The author of several scholarly texts, Kahneman (Emeritus Psychology and Public Affairs/Princeton Univ.) now offers general readers not just the findings of psychological research but also a better understanding of how research questions arise and how scholars systematically frame and answer them. He begins with the distinction between System 1 and System 2 mental operations, the former referring to quick, automatic thought, the latter to more effortful, overt thinking. We rely heavily, writes, on System 1, resorting to the higher-energy System 2 only when we need or want to. Kahneman continually refers to System 2 as “lazy”: We don’t want to think rigorously about something. The author then explores the nuances of our two-system minds, showing how they perform in various situations. Psychological experiments have repeatedly revealed that our intuitions are generally wrong, that our assessments are based on biases and that our System 1 hates doubt and despises ambiguity. Kahneman largely avoids jargon; when he does use some (“heuristics,” for example), he argues that such terms really ought to join our everyday vocabulary. He reviews many fundamental concepts in psychology and statistics (regression to the mean, the narrative fallacy, the optimistic bias), showing how they relate to his overall concerns about how we think and why we make the decisions that we do. Some of the later chapters (dealing with risk-taking and statistics and probabilities) are denser than others (some readers may resent such demands on System 2!), but the passages that deal with the economic and political implications of the research are gripping.

Striking research showing the immense complexity of ordinary thought and revealing the identities of the gatekeepers in our minds.

Pub Date: Nov. 1, 2011

ISBN: 978-0-374-27563-1

Page Count: 512

Publisher: Farrar, Straus and Giroux

Review Posted Online: Sept. 4, 2011

Kirkus Reviews Issue: Sept. 15, 2011

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A deftly argued case for a new kind of socialism that, while sure to inspire controversy, bears widespread discussion.

CAPITAL AND IDEOLOGY

A massive investigation of economic history in the service of proposing a political order to overcome inequality.

Readers who like their political manifestoes in manageable sizes, à la Common Sense or The Communist Manifesto, may be overwhelmed by the latest from famed French economist Piketty (Top Incomes in France in the Twentieth Century: Inequality and Redistribution, 1901-1998, 2014, etc.), but it’s a significant work. The author interrogates the principal forms of economic organization over time, from slavery to “non-European trifunctional societies,” Chinese-style communism, and “hypercapitalist” orders, in order to examine relative levels of inequality and its evolution. Each system is founded on an ideology, and “every ideology, no matter how extreme it may seem in its defense of inequality, expresses a certain idea of social justice.” In the present era, at least in the U.S., that idea of social justice would seem to be only that the big ones eat the little ones, the principal justification being that the wealthiest people became rich because they are “the most enterprising, deserving, and useful.” In fact, as Piketty demonstrates, there’s more to inequality than the mere “size of the income gap.” Contrary to hypercapitalist ideology and its defenders, the playing field is not level, the market is not self-regulating, and access is not evenly distributed. Against this, Piketty arrives at a proposed system that, among other things, would redistribute wealth across societies by heavy taxation, especially of inheritances, to create a “participatory socialism” in which power is widely shared and trade across nations is truly free. The word “socialism,” he allows, is a kind of Pandora’s box that can scare people off—and, he further acknowledges, “the Russian and Czech oligarchs who buy athletic teams and newspapers may not be the most savory characters, but the Soviet system was a nightmare and had to go.” Yet so, too, writes the author, is a capitalism that rewards so few at the expense of so many.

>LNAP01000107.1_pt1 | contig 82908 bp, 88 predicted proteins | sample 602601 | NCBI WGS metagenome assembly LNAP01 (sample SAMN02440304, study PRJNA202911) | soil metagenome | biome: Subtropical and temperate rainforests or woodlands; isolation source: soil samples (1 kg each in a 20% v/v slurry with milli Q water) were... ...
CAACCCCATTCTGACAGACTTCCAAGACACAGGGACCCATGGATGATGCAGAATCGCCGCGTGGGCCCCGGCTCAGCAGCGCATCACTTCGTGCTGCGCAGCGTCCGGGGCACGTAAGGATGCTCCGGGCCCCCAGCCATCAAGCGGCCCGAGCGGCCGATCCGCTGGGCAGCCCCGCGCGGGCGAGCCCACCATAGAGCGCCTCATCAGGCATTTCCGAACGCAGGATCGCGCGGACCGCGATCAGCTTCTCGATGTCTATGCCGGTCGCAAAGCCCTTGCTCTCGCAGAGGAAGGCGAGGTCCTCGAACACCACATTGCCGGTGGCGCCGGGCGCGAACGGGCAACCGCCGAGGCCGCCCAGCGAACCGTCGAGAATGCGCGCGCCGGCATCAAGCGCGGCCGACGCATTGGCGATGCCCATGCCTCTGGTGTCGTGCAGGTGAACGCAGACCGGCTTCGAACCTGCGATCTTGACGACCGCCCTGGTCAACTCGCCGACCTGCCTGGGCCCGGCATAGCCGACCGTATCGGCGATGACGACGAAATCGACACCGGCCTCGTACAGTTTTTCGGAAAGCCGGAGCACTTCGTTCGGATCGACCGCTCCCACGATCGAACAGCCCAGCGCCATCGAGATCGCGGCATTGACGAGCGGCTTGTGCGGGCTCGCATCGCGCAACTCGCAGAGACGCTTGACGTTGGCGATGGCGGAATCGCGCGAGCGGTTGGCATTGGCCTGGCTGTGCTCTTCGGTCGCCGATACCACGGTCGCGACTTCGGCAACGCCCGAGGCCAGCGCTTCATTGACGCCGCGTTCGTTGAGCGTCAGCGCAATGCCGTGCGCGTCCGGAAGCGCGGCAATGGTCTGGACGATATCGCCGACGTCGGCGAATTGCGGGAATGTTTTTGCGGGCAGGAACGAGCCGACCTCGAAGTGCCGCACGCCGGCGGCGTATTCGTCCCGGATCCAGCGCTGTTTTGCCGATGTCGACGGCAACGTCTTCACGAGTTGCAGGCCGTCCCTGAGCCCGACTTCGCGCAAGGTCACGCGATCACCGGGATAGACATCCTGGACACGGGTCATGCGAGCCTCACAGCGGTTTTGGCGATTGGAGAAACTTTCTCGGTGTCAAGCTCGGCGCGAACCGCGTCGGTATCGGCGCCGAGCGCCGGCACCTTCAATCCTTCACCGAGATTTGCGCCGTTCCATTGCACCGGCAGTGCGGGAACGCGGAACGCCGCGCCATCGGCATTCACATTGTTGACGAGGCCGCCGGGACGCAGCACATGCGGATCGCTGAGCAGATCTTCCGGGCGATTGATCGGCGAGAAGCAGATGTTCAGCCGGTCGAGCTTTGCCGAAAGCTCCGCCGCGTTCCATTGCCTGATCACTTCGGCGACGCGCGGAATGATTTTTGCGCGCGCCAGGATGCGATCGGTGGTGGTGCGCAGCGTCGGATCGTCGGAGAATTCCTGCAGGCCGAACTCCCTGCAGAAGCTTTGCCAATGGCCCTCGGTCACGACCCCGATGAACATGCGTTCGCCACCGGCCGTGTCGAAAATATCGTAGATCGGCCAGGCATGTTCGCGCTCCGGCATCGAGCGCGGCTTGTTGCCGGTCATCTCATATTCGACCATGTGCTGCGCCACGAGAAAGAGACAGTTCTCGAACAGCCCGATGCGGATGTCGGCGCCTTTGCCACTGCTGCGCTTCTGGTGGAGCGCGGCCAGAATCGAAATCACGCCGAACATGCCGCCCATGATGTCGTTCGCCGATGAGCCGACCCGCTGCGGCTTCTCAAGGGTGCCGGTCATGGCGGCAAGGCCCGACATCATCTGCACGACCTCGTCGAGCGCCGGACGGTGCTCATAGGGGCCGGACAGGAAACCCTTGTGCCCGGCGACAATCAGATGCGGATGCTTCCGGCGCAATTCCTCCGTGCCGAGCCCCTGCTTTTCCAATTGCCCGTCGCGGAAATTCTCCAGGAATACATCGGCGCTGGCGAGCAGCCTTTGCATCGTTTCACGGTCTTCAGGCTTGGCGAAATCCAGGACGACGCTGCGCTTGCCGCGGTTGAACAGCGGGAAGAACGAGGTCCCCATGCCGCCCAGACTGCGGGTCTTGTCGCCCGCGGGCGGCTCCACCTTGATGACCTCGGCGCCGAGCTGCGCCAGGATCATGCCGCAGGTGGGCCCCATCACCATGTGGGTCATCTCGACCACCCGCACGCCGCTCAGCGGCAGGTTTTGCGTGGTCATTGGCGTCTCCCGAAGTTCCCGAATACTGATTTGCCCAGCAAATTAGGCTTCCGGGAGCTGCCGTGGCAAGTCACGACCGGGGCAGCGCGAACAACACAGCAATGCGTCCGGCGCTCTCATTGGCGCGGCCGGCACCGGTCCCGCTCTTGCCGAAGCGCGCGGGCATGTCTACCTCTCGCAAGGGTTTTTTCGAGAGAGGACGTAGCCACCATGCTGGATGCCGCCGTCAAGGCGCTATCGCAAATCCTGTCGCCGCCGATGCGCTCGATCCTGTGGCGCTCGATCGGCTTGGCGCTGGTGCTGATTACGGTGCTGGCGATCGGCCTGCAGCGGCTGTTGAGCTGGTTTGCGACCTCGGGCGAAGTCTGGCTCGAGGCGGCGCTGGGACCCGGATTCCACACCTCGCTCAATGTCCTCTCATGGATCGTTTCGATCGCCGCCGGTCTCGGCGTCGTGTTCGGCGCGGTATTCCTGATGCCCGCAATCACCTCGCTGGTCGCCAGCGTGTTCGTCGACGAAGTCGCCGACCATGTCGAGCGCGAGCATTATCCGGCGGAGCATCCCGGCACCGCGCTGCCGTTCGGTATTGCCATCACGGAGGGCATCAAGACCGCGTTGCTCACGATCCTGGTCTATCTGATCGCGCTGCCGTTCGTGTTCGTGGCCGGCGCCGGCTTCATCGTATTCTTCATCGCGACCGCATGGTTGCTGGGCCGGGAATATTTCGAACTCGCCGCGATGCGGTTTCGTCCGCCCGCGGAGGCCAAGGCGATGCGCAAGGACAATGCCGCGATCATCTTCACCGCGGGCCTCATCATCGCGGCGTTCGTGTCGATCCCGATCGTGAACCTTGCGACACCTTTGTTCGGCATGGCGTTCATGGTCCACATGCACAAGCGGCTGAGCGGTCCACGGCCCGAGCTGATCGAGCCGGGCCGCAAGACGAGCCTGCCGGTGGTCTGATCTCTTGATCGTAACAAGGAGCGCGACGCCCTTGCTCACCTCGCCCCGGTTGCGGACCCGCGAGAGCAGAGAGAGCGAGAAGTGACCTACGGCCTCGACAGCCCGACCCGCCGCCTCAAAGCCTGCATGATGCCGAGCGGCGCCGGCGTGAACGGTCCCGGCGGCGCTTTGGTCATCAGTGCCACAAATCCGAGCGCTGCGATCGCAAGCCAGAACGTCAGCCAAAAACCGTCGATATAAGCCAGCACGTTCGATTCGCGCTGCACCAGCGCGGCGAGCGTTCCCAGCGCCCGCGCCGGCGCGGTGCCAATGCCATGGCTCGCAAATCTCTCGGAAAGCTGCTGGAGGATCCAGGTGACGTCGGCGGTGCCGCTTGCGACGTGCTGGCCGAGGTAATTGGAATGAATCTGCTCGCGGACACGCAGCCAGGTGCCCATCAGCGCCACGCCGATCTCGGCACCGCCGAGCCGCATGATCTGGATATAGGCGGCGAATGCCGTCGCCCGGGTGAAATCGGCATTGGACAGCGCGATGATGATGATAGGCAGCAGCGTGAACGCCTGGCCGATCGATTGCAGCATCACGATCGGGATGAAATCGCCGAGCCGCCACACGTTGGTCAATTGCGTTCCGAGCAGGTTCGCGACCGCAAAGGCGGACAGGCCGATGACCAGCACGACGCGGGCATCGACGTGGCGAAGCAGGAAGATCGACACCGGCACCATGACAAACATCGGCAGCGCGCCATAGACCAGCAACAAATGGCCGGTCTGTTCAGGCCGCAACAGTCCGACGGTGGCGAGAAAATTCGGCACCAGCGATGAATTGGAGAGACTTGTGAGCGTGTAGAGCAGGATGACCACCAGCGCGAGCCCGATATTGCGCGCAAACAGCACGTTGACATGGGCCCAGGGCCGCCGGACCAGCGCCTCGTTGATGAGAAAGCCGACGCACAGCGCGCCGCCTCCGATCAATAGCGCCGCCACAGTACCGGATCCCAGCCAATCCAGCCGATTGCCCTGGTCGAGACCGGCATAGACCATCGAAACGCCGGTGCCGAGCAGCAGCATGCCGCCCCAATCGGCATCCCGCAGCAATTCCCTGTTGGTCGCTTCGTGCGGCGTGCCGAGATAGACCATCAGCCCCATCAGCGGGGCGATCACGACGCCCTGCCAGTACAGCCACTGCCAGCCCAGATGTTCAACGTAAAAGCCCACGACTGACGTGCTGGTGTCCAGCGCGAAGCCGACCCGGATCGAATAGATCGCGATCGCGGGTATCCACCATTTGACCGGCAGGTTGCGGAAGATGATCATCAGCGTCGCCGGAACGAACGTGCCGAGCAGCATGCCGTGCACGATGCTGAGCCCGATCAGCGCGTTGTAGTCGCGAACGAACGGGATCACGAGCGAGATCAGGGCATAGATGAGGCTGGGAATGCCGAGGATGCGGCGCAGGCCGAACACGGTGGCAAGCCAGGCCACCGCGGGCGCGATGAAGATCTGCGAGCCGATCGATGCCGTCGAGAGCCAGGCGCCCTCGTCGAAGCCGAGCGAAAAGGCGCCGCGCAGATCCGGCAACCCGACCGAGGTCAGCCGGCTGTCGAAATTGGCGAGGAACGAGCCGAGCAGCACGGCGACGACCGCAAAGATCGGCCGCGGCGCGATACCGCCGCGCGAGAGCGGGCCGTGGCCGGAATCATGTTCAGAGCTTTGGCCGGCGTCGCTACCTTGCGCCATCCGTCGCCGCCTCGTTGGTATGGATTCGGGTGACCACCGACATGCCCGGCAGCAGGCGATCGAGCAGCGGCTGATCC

A deftly argued case for a new kind of socialism that, while sure to inspire controversy, bears widespread discussion.

Pub Date: March 10, 2020

ISBN: 978-0-674-98082-2

Page Count: 976

Publisher: Belknap/Harvard Univ.

Review Posted Online: Dec. 22, 2019

Kirkus Reviews Issue: Jan. 15, 2020